(CN) - The Supreme Court on Tuesday agreed to review a 9th Circuit decision that reinstated a widow's claims for workers' compensation benefits under the Outer Continental Shelf Lands Act, even though her husband was killed on an onshore oil-processing facility.
The San Francisco-based federal appeals panel noted in its May decision that it was the third circuit to consider the question, and that its sister courts had reached conflicting decisions.
Before he was crushed to death by a forklift, Luisa Valladolid's late husband, Juan, worked for Pacific Operations Offshore as a roustabout. The court noted that Juan spent 98 percent of his working time doing maintenance work aboard one of Pacific's offshore oil-drilling platforms, the Hogan, located more than 3 miles off the California coast.
Once every two years, Juan had to collect scrap metal with a forklift at the onshore oil flocculation facility. After Juan was killed, his widow received death benefits under California's workers' compensation scheme, and she filed a claim for benefits under the outer continental shelf lands act and another law for longshore and harbor workers.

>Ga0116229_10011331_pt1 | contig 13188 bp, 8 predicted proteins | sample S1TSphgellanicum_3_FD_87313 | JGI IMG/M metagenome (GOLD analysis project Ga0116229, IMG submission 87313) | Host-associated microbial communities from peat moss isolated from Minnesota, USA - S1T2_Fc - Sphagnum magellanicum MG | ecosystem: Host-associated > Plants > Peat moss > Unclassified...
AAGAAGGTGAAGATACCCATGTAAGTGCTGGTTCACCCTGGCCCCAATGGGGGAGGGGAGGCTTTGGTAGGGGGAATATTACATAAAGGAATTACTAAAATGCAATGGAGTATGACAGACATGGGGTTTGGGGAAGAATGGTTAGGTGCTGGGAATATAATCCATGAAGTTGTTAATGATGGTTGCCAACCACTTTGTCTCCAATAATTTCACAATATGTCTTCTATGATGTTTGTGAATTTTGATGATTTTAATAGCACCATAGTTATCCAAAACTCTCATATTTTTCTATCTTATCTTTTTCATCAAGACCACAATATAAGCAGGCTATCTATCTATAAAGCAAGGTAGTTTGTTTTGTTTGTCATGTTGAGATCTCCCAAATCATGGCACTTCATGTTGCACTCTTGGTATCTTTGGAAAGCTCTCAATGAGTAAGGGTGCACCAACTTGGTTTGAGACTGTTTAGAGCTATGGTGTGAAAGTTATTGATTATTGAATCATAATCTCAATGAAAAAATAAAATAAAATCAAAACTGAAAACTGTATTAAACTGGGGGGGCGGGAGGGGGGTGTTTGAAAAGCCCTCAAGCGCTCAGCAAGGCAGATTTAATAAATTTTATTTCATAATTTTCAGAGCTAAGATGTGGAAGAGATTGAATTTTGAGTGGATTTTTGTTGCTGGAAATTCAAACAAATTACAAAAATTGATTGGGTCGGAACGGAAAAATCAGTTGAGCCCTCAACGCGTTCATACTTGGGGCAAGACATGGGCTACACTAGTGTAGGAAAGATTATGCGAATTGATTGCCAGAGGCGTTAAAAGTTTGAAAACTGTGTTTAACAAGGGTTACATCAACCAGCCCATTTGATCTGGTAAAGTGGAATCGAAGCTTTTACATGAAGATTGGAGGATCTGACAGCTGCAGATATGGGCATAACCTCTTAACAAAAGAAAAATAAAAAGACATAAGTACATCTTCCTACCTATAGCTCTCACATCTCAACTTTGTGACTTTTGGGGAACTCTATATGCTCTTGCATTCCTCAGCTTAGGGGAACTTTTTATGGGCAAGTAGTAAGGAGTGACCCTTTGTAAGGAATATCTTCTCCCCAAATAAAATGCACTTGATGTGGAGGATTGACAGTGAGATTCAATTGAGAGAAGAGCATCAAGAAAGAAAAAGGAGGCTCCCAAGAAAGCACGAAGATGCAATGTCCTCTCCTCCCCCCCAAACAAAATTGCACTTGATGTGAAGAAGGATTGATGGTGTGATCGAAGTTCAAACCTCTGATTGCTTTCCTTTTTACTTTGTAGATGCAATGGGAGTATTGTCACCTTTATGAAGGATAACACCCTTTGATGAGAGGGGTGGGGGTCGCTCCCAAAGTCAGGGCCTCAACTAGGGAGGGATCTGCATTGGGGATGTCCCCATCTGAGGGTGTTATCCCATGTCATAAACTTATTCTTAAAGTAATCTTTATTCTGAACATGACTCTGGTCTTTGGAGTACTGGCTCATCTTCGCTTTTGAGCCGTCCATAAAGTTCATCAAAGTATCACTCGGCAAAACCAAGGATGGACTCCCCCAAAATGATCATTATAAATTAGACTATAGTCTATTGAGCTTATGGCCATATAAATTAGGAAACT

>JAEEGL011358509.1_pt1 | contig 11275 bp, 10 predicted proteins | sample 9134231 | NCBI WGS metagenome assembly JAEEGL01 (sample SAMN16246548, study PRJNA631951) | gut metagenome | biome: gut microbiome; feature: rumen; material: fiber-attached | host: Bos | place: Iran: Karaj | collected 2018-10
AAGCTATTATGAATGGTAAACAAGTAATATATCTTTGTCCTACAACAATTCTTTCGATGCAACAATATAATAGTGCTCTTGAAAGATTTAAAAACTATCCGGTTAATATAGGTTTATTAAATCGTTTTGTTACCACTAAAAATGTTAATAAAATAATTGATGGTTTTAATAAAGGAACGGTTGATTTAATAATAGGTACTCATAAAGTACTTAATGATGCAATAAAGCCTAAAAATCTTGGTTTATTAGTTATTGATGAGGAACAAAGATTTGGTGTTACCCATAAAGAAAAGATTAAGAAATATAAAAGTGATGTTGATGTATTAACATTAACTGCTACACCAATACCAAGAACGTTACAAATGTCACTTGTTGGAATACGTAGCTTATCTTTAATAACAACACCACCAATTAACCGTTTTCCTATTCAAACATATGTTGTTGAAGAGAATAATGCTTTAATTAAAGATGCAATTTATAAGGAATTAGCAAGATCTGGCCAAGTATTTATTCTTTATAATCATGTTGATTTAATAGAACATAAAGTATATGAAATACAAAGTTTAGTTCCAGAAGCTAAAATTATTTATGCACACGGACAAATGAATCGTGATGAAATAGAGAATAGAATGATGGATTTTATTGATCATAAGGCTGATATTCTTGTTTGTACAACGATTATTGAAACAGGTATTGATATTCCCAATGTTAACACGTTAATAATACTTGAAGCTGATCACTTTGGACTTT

An administrative law judge denied Valladolid's claims, and an appeals board upheld the decision. The three-judge appellate upheld the decision as to the longshore and harbor workers act, but it found that a worker need not be injured or killed on the outer continental shelf to qualify for benefits under that act. It is enough to suffer injuries resulting from outer continental shelf operations.
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